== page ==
The societies our churches have to deal with are very different. But they are all more or less affected by the grip of modernisation and globalisation - which does not mean anything other than the money browsing around the globe, the mass media floating around living-rooms and minds, destroying inherited patterns of life and its values.

The dictatorship of economics compels states and big institutions to cut down their expenses for the well-being (good) of the people, while big companies set thousands of their employees "free" into unemployment, society becomes divided into winners and losers -- and this is also the case between nations. Politics is running -- or rather, limping -- behind those developments, in the best case cushioning their impacts on the side of the losers.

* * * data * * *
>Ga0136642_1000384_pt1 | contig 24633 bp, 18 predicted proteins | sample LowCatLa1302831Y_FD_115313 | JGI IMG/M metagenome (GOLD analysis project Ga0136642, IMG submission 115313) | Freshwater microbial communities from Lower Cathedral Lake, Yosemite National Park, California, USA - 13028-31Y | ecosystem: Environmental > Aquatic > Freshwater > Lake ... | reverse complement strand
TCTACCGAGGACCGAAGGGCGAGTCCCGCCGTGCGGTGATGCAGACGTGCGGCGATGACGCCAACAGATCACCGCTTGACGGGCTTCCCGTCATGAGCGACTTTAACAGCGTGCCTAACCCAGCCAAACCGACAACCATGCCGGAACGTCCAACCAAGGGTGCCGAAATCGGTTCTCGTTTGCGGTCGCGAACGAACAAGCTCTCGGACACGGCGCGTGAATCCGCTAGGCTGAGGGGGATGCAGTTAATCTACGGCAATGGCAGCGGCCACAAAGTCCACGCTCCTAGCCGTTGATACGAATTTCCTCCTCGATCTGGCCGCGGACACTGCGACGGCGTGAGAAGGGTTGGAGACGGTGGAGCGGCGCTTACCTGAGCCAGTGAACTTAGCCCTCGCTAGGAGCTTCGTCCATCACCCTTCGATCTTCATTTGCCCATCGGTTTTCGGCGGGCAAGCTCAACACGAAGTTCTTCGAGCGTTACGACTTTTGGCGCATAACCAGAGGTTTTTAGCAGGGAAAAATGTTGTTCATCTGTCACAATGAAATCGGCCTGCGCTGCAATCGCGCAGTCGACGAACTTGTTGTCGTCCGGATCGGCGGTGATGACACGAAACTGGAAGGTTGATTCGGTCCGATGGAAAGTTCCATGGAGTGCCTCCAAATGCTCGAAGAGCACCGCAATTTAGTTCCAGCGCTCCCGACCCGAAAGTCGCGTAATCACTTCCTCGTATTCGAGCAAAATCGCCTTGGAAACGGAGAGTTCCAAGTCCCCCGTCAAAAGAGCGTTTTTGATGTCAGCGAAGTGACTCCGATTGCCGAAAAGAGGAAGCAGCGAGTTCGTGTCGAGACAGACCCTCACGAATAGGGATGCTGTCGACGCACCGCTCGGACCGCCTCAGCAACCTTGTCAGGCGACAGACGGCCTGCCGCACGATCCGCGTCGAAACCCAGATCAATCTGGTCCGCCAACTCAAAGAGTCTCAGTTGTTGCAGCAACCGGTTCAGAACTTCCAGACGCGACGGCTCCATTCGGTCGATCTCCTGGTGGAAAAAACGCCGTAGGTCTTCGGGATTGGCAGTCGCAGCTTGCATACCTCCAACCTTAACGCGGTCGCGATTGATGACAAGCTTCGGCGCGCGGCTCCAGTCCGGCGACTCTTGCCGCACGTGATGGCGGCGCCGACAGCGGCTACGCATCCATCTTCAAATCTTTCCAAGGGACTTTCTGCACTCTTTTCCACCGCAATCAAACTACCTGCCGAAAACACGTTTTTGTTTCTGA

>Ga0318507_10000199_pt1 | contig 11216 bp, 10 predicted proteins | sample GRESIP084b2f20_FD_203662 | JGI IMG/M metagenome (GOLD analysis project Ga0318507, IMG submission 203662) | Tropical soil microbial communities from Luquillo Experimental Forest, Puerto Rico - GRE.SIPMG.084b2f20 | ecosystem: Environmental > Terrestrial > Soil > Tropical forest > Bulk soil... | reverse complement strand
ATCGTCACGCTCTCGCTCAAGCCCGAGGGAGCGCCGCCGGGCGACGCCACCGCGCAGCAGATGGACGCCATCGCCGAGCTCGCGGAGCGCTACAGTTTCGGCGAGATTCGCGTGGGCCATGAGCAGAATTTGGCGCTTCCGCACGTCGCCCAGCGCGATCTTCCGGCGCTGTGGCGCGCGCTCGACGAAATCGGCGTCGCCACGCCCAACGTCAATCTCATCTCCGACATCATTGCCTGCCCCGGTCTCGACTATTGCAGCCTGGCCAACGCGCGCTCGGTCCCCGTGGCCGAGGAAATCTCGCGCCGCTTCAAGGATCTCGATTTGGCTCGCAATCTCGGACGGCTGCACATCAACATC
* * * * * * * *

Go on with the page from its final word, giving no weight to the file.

Due to the breakdown of the old Eastern system some seven or eight years ago, a new search for identity and separation has emerged. Culture seems to become a dangerous word in this connection. Religions tend to glorify the past, resisting the concept of modernisation. Fundamentalism can be found in each religion, whether it has made acquaintance with enlightenment in history or not. And when they are trying to catch up with modernisation in questions of modem life-style (family life, sexual morals, etc), unity is at stake (cf. the question of homosexuality).